Barnes then filed a second state habeas petition in the Virginia Supreme Court, raising the exculpatory-evidence claims. J.A. at 179-204. The state court dismissed the petition "on grounds that no writ shall be granted on the basis of any allegation the facts of which the petitioner had knowledge at the time of filing of any previous petition. Code Sec. 8.01-654(B)(2)." J.A. at 213.
In February 1992, Barnes filed a second federal habeas petition. In a memorandum opinion dated July 14, 1992, the district court dismissed seven of the ten assignments of error, but directed that an evidentiary hearing be conducted on Barnes' claims that the Commonwealth's failure to disclose the precise location of the gun violated Barnes' due process rights, that the death penalty was improperly imposed if the victim was armed, and that Barnes was denied effective assistance of counsel. J.A. at 294-332.
On January 18, 1994, following a two-day hearing, the district court held that the Commonwealth had violated Barnes' due process rights by withholding the gun's precise location and that the suppression of this evidence, although not sufficient to undermine confidence in Barnes' capital-murder conviction, was sufficiently material that the death sentence had to be vacated. Specifically, the court concluded that if the petitioner had had
the undisclosed information for use during the penalty phase of his capital trial, the sentencing court might not have found that Barnes committed an aggravated battery, and thus might not have found the "vileness" aggravating factor. 1 The district court also found that Barnes was not denied effective assistance of counsel. J.A. at 673-96.
The Commonwealth argues on appeal that the district court erred in finding that Barnes was not procedurally barred from raising the Bagley claim in his federal habeas petition, given that he defaulted this claim pursuant to Virginia Code section 8.01-654(B)(2).
Under Wainwright v. Sykes, 433 U.S. 72, 97 S.Ct. 2497, 53 L.Ed.2d 594 (1977), and succeeding cases, if a state prisoner has defaulted his federal claims in state court pursuant to an independent and adequate state procedural rule, he is barred from raising those claims on federal collateral review unless he can show cause for the default and prejudice resulting therefrom. Id. at 87-91, 97 S.Ct. at 2506-09; Coleman v. Thompson, 501 U.S. 722, 750, 111 S.Ct. 2546, 2565, 115 L.Ed.2d 640 (1991). 2 The district court properly recognized that the Supreme Court of Virginia "explicitly relied upon [the] procedural bar" of Virginia Code section 8.01-654(B)(2) to dismiss the claim. J.A. at 692. The court held, however, that Barnes showed both cause and prejudice for his failure to raise the claim. In both of these determinations, we believe the district court erred.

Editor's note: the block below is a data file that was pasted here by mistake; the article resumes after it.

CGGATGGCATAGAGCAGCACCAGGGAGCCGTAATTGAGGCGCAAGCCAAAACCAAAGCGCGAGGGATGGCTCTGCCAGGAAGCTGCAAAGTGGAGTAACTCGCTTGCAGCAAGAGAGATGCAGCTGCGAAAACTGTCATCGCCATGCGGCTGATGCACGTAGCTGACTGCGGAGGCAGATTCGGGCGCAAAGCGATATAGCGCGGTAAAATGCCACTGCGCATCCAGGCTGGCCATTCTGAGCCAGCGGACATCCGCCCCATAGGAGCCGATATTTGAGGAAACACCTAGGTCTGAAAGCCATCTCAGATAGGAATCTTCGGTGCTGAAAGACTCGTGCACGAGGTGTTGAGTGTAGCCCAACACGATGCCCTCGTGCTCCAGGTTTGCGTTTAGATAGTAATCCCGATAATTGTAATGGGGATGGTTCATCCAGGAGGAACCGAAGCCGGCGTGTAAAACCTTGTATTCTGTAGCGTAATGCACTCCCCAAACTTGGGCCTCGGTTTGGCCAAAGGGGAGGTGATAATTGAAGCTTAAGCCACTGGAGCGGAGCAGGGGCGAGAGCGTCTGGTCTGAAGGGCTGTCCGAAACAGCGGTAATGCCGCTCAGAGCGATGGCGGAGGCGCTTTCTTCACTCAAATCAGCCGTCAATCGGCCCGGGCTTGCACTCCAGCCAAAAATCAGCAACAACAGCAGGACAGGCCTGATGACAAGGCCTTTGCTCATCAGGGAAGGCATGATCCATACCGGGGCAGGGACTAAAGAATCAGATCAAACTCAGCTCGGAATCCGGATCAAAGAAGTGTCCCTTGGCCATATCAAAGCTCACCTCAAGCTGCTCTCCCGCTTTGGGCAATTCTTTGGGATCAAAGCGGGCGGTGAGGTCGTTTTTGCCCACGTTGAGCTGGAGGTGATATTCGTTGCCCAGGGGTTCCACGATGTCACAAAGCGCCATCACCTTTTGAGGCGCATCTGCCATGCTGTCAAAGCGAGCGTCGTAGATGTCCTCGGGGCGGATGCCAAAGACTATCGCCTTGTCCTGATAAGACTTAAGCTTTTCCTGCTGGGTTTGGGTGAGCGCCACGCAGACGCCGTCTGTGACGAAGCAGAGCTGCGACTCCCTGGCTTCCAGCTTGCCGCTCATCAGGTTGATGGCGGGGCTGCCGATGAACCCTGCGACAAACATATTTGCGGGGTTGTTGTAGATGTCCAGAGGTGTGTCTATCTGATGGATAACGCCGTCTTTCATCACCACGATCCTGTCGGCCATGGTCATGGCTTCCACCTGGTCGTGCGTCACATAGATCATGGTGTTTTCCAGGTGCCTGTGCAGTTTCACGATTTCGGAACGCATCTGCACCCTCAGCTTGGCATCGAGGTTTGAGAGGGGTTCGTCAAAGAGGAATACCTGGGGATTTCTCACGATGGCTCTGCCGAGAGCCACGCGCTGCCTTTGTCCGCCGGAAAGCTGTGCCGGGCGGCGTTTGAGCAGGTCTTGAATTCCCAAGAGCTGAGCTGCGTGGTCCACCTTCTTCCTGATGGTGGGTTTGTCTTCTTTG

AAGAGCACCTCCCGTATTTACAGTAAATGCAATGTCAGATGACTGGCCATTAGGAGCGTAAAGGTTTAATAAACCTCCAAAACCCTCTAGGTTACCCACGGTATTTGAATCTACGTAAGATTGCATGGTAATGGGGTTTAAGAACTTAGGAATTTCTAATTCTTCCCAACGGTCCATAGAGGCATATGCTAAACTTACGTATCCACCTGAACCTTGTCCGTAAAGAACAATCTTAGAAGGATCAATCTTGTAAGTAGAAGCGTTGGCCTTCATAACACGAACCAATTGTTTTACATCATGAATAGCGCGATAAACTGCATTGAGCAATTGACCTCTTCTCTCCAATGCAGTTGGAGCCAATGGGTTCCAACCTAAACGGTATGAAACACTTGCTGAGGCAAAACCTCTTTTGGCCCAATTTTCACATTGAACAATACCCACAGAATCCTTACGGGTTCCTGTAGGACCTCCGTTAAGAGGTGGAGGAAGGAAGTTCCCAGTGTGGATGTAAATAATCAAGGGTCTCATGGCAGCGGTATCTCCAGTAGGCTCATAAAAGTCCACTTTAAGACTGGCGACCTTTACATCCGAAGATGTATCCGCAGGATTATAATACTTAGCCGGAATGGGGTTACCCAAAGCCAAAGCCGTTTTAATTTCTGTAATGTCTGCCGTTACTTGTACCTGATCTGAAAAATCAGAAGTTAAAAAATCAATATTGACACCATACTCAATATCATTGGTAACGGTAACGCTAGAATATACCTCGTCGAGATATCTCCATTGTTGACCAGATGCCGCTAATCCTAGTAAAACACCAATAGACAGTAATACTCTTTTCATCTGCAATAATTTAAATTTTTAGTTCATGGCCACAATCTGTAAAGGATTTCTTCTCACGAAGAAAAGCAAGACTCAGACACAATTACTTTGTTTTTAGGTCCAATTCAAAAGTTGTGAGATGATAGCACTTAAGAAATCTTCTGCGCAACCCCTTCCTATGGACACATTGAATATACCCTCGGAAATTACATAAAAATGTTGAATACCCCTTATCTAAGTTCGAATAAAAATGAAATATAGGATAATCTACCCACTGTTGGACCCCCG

Under our precedents, inherent in the state court's determination that Barnes' Bagley claim was procedurally barred under section 8.01-654(B)(2) is a finding that no external factor existed to excuse Barnes' failure to present this claim in his first state habeas petition. See Clanton v. Muncy, 845 F.2d 1238, 1241 (4th Cir.), cert. denied, 485 U.S. 1000, 108 S.Ct. 1459, 99 L.Ed.2d 690 (1988). That is, the section 8.01-654(B)(2) default determination by the Commonwealth's highest court reflects a finding that "all of the facts on which the current petition was based were either known or available to the petitioner." Waye v. Murray, 884 F.2d 765, 766 (4th Cir.), cert. denied, 492 U.S. 936, 110 S.Ct. 29, 106 L.Ed.2d 634 (1989). This factual finding is entitled to a presumption of correctness on federal habeas review, Clanton, 845 F.2d at 1241; Waye, 884 F.2d at 766 (section 8.01-654(B)(2) decision is "entitled to presumptive validity under 28 U.S.C.
Sec. 2254(d)"), 3 and may be rebutted only if the finding is "not fairly supported by the record," 28 U.S.C. Sec. 2254(d)(8). See also Stockton v. Murray, 41 F.3d 920, 924-25 (4th Cir.1994). In reaching its determination that petitioner had shown cause to excuse his failure to raise timely the Bagley claim, the district court undertook its own cause inquiry de novo, rather than address whether the record supported the Virginia court's factual determination that no cause existed for the delay in presenting this claim. Indeed, the district court never mentioned the presumptive validity of the state court's finding that the facts underlying Barnes' claim were either known or available to Barnes before he filed his first state habeas petition. Had the district court undertaken the proper inquiry, according the state court findings the required deference, it would have been apparent that the record fully supports the Virginia Supreme Court's conclusion.
Assuming arguendo that the location of the gun was material, the governing question for the state court was whether Barnes could have obtained the information through...